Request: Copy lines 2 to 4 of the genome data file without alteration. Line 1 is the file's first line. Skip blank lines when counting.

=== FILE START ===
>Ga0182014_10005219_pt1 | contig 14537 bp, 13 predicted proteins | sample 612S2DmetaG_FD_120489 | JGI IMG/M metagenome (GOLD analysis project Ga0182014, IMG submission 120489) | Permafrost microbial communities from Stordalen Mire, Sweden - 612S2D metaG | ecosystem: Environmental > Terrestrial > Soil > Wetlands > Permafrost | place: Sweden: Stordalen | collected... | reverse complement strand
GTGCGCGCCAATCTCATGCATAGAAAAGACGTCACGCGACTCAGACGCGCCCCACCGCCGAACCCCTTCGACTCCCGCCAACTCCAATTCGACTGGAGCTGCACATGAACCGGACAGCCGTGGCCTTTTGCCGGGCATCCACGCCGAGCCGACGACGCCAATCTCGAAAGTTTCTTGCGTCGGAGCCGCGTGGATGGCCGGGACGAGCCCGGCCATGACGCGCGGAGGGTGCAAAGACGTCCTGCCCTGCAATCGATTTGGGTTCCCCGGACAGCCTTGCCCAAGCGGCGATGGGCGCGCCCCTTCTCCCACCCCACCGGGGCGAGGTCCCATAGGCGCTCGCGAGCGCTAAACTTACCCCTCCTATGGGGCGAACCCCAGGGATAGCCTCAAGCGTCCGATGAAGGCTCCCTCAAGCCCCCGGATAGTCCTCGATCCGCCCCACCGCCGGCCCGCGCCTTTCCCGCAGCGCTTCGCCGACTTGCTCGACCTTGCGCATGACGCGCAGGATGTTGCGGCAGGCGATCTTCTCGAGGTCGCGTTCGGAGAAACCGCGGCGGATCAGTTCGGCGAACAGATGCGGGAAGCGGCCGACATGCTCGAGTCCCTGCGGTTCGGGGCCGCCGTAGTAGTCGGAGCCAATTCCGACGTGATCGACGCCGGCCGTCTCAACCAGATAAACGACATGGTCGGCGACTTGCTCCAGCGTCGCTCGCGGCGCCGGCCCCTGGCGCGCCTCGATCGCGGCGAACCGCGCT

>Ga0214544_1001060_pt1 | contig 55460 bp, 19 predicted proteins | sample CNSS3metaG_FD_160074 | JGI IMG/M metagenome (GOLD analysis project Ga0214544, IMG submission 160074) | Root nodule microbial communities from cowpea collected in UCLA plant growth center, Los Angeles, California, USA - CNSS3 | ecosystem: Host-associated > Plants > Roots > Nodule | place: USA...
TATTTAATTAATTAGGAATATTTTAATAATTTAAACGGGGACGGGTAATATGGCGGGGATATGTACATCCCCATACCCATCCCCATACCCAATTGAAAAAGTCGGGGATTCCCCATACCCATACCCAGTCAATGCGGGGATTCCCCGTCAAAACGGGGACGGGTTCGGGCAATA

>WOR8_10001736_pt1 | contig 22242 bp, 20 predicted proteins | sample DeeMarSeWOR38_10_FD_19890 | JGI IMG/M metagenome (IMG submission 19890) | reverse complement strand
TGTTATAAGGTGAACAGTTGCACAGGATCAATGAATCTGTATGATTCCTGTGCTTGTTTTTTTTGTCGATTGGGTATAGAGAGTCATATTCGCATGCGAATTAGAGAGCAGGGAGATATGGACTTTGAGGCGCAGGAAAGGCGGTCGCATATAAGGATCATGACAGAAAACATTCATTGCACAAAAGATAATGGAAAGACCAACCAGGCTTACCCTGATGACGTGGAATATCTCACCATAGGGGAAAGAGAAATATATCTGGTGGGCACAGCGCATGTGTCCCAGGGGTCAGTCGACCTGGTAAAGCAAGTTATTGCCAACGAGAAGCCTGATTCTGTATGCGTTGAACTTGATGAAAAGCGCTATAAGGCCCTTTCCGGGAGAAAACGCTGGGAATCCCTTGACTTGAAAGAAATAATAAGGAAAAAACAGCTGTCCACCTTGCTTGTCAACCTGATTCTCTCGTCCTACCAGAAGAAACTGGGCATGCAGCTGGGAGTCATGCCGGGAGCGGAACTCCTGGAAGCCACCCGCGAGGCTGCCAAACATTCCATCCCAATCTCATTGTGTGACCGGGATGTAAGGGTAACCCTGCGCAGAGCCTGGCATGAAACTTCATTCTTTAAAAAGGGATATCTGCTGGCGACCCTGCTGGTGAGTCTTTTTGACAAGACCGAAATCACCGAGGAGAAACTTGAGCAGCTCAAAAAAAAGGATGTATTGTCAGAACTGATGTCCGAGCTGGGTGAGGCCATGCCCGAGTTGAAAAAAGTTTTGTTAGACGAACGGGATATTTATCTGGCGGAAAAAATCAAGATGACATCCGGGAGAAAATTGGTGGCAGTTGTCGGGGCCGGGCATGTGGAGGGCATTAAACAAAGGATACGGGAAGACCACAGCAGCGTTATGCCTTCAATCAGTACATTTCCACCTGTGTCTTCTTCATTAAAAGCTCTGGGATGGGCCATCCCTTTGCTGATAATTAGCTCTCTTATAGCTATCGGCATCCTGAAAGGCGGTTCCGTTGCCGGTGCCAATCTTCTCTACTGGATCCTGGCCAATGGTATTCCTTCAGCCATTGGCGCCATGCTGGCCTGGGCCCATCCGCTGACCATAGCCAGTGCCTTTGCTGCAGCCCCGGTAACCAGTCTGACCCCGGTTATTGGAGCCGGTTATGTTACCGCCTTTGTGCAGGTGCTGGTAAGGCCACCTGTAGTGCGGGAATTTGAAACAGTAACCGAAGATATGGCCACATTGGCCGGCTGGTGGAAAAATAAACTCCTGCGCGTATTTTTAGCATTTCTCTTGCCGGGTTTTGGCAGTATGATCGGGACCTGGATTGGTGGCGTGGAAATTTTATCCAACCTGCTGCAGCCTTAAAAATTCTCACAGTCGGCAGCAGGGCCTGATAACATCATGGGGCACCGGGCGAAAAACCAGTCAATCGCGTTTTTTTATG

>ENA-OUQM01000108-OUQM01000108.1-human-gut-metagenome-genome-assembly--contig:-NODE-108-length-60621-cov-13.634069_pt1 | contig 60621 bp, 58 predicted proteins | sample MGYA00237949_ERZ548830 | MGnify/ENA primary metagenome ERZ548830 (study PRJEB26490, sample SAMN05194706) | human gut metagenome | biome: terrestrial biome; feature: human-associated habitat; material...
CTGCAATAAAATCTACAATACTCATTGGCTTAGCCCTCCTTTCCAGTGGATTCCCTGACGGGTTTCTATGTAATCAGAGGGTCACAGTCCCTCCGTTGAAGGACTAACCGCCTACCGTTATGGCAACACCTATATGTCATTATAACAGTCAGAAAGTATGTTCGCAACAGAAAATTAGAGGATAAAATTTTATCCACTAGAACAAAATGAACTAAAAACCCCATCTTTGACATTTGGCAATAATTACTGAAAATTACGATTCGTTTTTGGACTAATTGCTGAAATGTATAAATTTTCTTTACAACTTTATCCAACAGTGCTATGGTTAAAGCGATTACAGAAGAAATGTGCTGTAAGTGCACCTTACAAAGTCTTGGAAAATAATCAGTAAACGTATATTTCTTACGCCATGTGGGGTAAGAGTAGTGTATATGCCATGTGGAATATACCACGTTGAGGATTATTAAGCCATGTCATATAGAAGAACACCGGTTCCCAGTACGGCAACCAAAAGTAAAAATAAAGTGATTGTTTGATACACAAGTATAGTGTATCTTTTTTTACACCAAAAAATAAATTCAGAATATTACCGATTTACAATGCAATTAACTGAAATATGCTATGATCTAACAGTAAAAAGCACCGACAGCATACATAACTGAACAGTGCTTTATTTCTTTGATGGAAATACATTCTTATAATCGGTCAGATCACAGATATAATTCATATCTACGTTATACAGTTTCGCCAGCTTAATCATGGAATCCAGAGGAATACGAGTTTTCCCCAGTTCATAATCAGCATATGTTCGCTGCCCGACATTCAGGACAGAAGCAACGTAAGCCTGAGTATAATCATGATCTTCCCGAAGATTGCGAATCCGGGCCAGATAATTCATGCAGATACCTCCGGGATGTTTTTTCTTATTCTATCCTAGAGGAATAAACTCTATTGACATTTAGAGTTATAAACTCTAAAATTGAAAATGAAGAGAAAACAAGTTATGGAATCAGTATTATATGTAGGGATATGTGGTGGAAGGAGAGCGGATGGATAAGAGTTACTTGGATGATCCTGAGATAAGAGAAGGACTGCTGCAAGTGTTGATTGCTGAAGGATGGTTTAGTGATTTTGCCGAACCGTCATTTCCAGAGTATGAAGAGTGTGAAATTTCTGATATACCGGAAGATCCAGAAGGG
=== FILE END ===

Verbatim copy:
GTGCGCGCCAATCTCATGCATAGAAAAGACGTCACGCGACTCAGACGCGCCCCACCGCCGAACCCCTTCGACTCCCGCCAACTCCAATTCGACTGGAGCTGCACATGAACCGGACAGCCGTGGCCTTTTGCCGGGCATCCACGCCGAGCCGACGACGCCAATCTCGAAAGTTTCTTGCGTCGGAGCCGCGTGGATGGCCGGGACGAGCCCGGCCATGACGCGCGGAGGGTGCAAAGACGTCCTGCCCTGCAATCGATTTGGGTTCCCCGGACAGCCTTGCCCAAGCGGCGATGGGCGCGCCCCTTCTCCCACCCCACCGGGGCGAGGTCCCATAGGCGCTCGCGAGCGCTAAACTTACCCCTCCTATGGGGCGAACCCCAGGGATAGCCTCAAGCGTCCGATGAAGGCTCCCTCAAGCCCCCGGATAGTCCTCGATCCGCCCCACCGCCGGCCCGCGCCTTTCCCGCAGCGCTTCGCCGACTTGCTCGACCTTGCGCATGACGCGCAGGATGTTGCGGCAGGCGATCTTCTCGAGGTCGCGTTCGGAGAAACCGCGGCGGATCAGTTCGGCGAACAGATGCGGGAAGCGGCCGACATGCTCGAGTCCCTGCGGTTCGGGGCCGCCGTAGTAGTCGGAGCCAATTCCGACGTGATCGACGCCGGCCGTCTCAACCAGATAAACGACATGGTCGGCGACTTGCTCCAGCGTCGCTCGCGGCGCCGGCCCCTGGCGCGCCTCGATCGCGGCGAACCGCGCT

>Ga0214544_1001060_pt1 | contig 55460 bp, 19 predicted proteins | sample CNSS3metaG_FD_160074 | JGI IMG/M metagenome (GOLD analysis project Ga0214544, IMG submission 160074) | Root nodule microbial communities from cowpea collected in UCLA plant growth center, Los Angeles, California, USA - CNSS3 | ecosystem: Host-associated > Plants > Roots > Nodule | place: USA...
TATTTAATTAATTAGGAATATTTTAATAATTTAAACGGGGACGGGTAATATGGCGGGGATATGTACATCCCCATACCCATCCCCATACCCAATTGAAAAAGTCGGGGATTCCCCATACCCATACCCAGTCAATGCGGGGATTCCCCGTCAAAACGGGGACGGGTTCGGGCAATA